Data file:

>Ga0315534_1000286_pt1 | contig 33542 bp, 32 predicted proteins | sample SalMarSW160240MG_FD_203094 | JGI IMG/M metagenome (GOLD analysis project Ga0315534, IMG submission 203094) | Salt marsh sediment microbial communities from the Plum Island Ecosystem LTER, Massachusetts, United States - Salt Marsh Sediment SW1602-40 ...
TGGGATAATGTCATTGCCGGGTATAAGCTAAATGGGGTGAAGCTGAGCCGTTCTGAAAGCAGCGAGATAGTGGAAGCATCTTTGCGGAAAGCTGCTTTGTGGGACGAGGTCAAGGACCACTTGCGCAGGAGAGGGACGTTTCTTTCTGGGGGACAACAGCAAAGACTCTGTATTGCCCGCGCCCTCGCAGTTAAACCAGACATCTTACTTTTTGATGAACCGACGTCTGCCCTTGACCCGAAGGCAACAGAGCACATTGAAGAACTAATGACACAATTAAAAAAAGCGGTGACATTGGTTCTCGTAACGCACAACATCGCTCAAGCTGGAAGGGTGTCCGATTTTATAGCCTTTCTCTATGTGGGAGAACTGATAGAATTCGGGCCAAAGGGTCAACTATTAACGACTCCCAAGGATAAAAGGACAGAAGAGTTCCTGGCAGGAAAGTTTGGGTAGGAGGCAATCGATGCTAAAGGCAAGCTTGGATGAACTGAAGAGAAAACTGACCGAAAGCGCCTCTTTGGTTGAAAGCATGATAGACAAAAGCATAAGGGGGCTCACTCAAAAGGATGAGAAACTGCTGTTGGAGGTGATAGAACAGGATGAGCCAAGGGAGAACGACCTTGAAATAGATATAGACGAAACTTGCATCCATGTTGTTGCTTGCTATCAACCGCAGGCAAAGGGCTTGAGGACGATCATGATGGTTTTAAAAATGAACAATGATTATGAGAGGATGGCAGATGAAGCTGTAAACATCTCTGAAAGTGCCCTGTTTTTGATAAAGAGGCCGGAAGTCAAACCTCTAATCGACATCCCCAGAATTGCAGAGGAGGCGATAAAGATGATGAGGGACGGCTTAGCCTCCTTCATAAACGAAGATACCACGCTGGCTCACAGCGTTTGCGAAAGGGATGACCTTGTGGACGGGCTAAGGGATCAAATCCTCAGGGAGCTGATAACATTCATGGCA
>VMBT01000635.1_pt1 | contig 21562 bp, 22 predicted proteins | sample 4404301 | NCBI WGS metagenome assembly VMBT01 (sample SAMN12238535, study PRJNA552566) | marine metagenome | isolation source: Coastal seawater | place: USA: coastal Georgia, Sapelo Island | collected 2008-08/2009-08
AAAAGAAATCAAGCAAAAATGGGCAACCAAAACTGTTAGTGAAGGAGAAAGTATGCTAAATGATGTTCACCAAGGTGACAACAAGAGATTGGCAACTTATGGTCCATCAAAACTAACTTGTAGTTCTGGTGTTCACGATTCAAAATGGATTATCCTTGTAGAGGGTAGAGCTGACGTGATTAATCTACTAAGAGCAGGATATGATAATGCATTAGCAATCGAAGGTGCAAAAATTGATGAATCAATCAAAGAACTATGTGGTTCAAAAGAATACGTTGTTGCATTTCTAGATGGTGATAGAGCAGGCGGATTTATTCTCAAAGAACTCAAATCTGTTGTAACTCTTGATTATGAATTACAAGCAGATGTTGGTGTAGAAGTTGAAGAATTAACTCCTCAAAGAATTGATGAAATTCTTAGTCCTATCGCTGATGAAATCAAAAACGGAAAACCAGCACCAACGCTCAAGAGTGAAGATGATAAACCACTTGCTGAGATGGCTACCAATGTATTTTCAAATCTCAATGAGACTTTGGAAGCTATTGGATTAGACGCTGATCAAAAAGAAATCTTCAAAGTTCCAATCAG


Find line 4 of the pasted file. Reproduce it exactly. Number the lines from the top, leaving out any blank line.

AAAAGAAATCAAGCAAAAATGGGCAACCAAAACTGTTAGTGAAGGAGAAAGTATGCTAAATGATGTTCACCAAGGTGACAACAAGAGATTGGCAACTTATGGTCCATCAAAACTAACTTGTAGTTCTGGTGTTCACGATTCAAAATGGATTATCCTTGTAGAGGGTAGAGCTGACGTGATTAATCTACTAAGAGCAGGATATGATAATGCATTAGCAATCGAAGGTGCAAAAATTGATGAATCAATCAAAGAACTATGTGGTTCAAAAGAATACGTTGTTGCATTTCTAGATGGTGATAGAGCAGGCGGATTTATTCTCAAAGAACTCAAATCTGTTGTAACTCTTGATTATGAATTACAAGCAGATGTTGGTGTAGAAGTTGAAGAATTAACTCCTCAAAGAATTGATGAAATTCTTAGTCCTATCGCTGATGAAATCAAAAACGGAAAACCAGCACCAACGCTCAAGAGTGAAGATGATAAACCACTTGCTGAGATGGCTACCAATGTATTTTCAAATCTCAATGAGACTTTGGAAGCTATTGGATTAGACGCTGATCAAAAAGAAATCTTCAAAGTTCCAATCAG